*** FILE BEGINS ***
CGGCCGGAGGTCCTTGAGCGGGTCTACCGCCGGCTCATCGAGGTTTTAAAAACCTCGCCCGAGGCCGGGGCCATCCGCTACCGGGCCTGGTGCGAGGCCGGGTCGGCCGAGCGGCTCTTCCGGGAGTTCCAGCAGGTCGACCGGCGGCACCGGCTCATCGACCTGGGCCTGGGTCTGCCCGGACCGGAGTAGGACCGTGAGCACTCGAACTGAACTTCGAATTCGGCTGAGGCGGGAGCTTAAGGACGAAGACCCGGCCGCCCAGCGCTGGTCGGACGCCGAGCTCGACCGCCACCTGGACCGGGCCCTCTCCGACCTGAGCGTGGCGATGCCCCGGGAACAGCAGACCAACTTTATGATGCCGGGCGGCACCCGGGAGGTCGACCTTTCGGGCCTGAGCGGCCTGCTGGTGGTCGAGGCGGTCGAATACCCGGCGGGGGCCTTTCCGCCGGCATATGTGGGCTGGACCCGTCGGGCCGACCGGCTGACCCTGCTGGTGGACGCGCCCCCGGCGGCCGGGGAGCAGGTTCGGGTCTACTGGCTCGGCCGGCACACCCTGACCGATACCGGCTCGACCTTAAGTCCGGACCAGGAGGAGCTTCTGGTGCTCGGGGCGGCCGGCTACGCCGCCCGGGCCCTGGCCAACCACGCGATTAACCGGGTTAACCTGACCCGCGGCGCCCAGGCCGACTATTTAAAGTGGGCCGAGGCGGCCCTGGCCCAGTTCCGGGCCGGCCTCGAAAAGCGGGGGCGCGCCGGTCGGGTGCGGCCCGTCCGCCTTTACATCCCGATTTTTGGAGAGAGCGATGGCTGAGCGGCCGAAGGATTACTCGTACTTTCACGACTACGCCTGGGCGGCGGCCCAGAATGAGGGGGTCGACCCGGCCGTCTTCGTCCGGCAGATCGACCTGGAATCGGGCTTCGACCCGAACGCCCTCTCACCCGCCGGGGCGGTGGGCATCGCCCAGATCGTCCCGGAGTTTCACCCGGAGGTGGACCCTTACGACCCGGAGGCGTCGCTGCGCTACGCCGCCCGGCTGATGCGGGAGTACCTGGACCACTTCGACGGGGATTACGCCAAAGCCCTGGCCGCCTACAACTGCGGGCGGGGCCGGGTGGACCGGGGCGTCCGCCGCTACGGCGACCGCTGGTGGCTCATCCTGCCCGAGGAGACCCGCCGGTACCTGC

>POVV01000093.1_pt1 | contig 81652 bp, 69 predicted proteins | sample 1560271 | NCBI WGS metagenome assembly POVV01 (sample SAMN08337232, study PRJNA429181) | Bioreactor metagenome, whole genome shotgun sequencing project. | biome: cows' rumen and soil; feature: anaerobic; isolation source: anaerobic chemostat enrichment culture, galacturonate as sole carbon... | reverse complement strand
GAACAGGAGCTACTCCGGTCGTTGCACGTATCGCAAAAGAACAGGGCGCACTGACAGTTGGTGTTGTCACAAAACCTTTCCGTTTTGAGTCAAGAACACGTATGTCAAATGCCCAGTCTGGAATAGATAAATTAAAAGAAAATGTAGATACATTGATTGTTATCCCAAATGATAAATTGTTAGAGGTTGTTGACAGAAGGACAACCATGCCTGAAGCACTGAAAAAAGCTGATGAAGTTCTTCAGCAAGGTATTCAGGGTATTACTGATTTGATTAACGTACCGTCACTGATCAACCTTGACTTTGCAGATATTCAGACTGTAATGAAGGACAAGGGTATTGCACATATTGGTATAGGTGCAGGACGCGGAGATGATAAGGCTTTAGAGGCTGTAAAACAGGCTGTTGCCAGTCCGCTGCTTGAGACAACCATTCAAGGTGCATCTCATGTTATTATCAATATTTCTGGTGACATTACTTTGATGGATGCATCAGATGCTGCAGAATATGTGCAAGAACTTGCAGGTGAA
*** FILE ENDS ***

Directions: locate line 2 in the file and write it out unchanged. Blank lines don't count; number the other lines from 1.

>POVV01000093.1_pt1 | contig 81652 bp, 69 predicted proteins | sample 1560271 | NCBI WGS metagenome assembly POVV01 (sample SAMN08337232, study PRJNA429181) | Bioreactor metagenome, whole genome shotgun sequencing project. | biome: cows' rumen and soil; feature: anaerobic; isolation source: anaerobic chemostat enrichment culture, galacturonate as sole carbon... | reverse complement strand